Simplify3D, in my opinion, is the most powerful and feature rich slicing software available. For an advanced user well worth the $150. For a casual user, maybe not… but definitely mitigates the frustration level. As mentioned above, the “best” slicing software is/will be the one you know the best. All the slicer settings work together and often times dependent upon each other. If you understand how each setting affects each other and the print, that slicer will benefit you the most.

Learn Cura, it will serve you well. When you need more advanced features, look into S3D… IMO, skip Slic3r.

Regarding the Nickle Calibration, I don’t recommend to use this for a flow or esteps calibration. It’s the same like printing a cube and measuring the width of it: You measure a lot of things with this procedures, but not (or not only) flow rate. You will get much better prints with the procedure described by Triffid Hunter. If your dimensions are off after that, it’s not due to flow rate, then there are other things going on…

I don’t know Repetier Host, I’m using Pronterface. But if your printer is working with Cura, you should be able to connect using the same Port and Baud rate (important!) as in Cura (see Machine settings).

If you don’t know how to set the esteps through Repetier Host / Pronterface, have a look here:

M92 Exxx sets your Esteps.
M500 stores your tuned values to EEPROM.

IMO, the best option for a Mini is a raspberry Pi running Octoprint. You upload gcode to the pi using a web interface, and have it go. It has controls for manually moving the print head around and such, and if you add a camera you can get a live feed and it will generate a timelapse for you as well. I’m using the rpi camera module and some 3D printed cases for it and the pi itself. I recommend the Pi2, as it’s a fair bit faster than the original. The 3 should work as well, but that one is hard to get right now and pre-made SD images probably aren’t ready yet. The setup is pretty simple, write an image to an SD card, and hook it all up. Now my nicer, more powerful, computers can sleep, reboot, whatever without messing up the printer.

I used the method Sebastian posted for esteps/flow calibration and am quite happy with the results. Things like hole sizes being off a few thou aren’t really a big deal to me. I actually prefer it most of the time, makes it easier to thread things into/onto them. :smiley: And it’s consistent, so if I print a bolt and a nut, they thread together fine. If you need really precise holes, you should probably print them small and ream them out.

That’s because the volume of filament extruded is directly proportional to the flow rate, but is proportional to the SQUARE of the diameter.

Okay, so yeah diameter change is not a percentage change. Thanks for reminding me.
I just completed an E-Step calibration on my mini. I found another thread started by bladerunner that guided me towards how to do the E-Steps with Cura. That was very helpful.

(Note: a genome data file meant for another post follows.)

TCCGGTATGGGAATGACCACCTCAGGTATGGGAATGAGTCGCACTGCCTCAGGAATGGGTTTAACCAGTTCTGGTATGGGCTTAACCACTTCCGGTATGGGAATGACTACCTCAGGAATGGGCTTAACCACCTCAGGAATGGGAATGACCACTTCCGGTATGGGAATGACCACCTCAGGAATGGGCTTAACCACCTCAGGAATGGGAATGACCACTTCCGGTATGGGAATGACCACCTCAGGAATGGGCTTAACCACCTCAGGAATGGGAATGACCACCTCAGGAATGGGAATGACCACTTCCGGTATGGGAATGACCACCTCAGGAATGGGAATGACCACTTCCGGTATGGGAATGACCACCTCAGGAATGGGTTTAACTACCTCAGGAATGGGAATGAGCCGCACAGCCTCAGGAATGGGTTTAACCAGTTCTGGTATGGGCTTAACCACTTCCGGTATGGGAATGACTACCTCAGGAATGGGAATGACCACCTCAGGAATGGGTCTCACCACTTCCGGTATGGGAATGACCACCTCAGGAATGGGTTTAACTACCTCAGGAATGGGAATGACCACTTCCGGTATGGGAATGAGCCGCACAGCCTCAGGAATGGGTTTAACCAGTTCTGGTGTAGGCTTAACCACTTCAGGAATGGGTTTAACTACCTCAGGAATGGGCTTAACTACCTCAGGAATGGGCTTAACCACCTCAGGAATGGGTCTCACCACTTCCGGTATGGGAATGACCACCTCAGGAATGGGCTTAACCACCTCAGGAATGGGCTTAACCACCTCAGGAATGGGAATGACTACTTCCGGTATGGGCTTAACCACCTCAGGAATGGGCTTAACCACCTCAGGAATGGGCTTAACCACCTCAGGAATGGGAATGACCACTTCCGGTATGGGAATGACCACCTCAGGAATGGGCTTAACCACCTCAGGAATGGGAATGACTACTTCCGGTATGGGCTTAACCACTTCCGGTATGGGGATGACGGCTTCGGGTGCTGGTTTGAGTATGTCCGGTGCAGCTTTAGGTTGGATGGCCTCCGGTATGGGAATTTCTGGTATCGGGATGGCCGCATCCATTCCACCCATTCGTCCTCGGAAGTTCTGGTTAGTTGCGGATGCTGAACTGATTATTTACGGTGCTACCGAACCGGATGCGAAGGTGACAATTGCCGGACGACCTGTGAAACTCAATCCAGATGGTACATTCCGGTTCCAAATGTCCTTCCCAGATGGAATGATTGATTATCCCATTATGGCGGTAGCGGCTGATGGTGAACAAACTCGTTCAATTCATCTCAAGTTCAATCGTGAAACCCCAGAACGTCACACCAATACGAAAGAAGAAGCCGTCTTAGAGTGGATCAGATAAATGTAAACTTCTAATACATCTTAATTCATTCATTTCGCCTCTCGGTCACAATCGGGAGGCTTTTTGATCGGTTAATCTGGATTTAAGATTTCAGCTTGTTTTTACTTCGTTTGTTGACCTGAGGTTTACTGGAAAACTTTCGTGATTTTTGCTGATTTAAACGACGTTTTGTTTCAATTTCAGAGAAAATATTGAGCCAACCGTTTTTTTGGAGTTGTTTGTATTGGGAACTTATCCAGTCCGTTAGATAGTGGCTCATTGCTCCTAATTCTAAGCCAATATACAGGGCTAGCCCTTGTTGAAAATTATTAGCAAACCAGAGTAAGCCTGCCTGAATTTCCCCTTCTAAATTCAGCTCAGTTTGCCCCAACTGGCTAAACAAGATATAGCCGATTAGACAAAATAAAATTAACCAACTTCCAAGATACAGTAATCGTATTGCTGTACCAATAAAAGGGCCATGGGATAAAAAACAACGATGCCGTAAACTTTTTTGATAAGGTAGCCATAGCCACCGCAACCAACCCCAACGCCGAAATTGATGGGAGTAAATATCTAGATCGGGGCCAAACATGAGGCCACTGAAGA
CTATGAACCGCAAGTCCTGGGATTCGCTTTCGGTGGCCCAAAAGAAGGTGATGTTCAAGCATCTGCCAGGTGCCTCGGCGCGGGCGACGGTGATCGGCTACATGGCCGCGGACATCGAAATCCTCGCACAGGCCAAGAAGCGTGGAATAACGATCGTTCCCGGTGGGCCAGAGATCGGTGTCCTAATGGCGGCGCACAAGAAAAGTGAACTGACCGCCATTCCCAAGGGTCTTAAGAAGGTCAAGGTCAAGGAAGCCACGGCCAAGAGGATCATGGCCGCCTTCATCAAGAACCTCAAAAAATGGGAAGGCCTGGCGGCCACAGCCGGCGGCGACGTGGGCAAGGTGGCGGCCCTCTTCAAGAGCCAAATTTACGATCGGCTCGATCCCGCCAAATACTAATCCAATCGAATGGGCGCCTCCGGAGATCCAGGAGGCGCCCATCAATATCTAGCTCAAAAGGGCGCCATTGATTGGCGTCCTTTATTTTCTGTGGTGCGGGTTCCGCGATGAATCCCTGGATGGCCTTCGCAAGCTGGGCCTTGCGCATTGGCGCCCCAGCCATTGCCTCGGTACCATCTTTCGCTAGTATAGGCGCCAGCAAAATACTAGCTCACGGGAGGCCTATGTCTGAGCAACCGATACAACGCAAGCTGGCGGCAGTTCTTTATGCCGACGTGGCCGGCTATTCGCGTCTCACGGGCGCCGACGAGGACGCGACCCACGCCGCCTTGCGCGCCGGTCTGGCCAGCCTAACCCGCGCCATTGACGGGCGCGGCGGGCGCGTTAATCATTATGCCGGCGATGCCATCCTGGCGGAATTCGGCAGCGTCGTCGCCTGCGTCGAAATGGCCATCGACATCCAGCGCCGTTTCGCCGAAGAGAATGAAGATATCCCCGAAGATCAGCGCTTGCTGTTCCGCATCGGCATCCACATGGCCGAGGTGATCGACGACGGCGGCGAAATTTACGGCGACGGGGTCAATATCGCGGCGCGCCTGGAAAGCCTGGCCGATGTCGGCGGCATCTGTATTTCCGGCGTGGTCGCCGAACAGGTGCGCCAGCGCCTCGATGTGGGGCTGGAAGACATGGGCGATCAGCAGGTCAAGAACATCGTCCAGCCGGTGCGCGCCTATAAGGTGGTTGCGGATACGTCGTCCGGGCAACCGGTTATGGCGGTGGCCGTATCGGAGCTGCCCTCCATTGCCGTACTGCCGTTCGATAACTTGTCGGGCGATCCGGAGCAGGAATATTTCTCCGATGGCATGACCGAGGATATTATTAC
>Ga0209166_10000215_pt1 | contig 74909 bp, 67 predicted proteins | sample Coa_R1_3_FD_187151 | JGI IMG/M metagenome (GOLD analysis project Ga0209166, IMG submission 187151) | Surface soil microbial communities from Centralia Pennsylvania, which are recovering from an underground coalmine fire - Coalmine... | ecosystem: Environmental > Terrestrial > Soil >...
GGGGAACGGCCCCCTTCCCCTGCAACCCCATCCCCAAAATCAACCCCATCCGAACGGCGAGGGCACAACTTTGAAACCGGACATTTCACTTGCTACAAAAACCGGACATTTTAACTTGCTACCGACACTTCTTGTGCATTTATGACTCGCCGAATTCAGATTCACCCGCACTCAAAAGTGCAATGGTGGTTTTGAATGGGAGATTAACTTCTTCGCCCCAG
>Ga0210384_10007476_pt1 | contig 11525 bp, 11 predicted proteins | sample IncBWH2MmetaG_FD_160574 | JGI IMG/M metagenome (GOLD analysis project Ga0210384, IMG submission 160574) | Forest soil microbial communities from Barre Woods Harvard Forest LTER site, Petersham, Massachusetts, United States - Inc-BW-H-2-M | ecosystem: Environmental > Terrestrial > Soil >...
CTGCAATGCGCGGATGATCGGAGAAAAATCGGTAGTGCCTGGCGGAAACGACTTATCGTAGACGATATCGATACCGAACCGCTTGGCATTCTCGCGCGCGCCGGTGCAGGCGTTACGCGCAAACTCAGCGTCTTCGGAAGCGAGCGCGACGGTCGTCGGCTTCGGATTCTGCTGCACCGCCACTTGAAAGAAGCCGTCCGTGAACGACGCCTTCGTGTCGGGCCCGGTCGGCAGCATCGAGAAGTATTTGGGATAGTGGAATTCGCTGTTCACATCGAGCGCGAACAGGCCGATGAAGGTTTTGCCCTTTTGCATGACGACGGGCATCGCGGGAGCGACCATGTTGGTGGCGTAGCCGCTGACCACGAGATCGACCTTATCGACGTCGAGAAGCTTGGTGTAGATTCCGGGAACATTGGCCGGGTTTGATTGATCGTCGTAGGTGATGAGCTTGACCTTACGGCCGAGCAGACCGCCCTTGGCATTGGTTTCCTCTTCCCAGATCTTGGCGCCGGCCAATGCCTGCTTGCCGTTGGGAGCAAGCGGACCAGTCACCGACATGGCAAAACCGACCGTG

I changed from 833 to 820.7 and it seems to hit the 100mm extrusion amount very close now. It was doing 101.5mm when I first tried it.
I did learn that I need to do a G91 before the G1 E100 F30 command. This only holds true the second time. G91 changes to relative. When you’re done, do a G90 or restart the machine.
I plan on getting a Rasp Pi and running Octoprint. After my PC did a download and reboot in the middle of the night, I was definitely more enthused to do this.
I will dump the Slic3r and think about Slicer3D. Not that Slic3r is bad, but if it is “about the same, but different” I don’t want to spend time learning it only to discover it has shortfalls as well.
I made a real simple 5mm x 10mm x 15mm brick I use for a lot of test prints. It prints fast (15 minutes maybe) and lets you see where you can improve. I would like to get the nickle thing to fit, but that might require some x an y stepper motor changes, and I’m not sure I want to do that just yet. Extrusion seems to be the name of the game for the most part.
Thanks for all the feedback so far! I’ve learned a LOT.

The x-steps and y-steps are typically set very accurately from the factory. They tend not to be as variable as the e-steps figure (which can vary depending on filament type, print speed, and possibly age/condition of the filament). If you’ve got a problem with x and y dimensions, the first place I would look is your extruder settings: e-steps, possibly z-offset (which can cause bulging on the first layer or two if set too low). It’s also possible you have binding or some sort of mechanical linkage problem which is throwing off your dimensions, but I’m guessing that would generally only cause an undersized condition.

I’ll second that! Anytime I need to reprint or print something new, I now always close Cura and restart it. otherwise, it ignores any changes.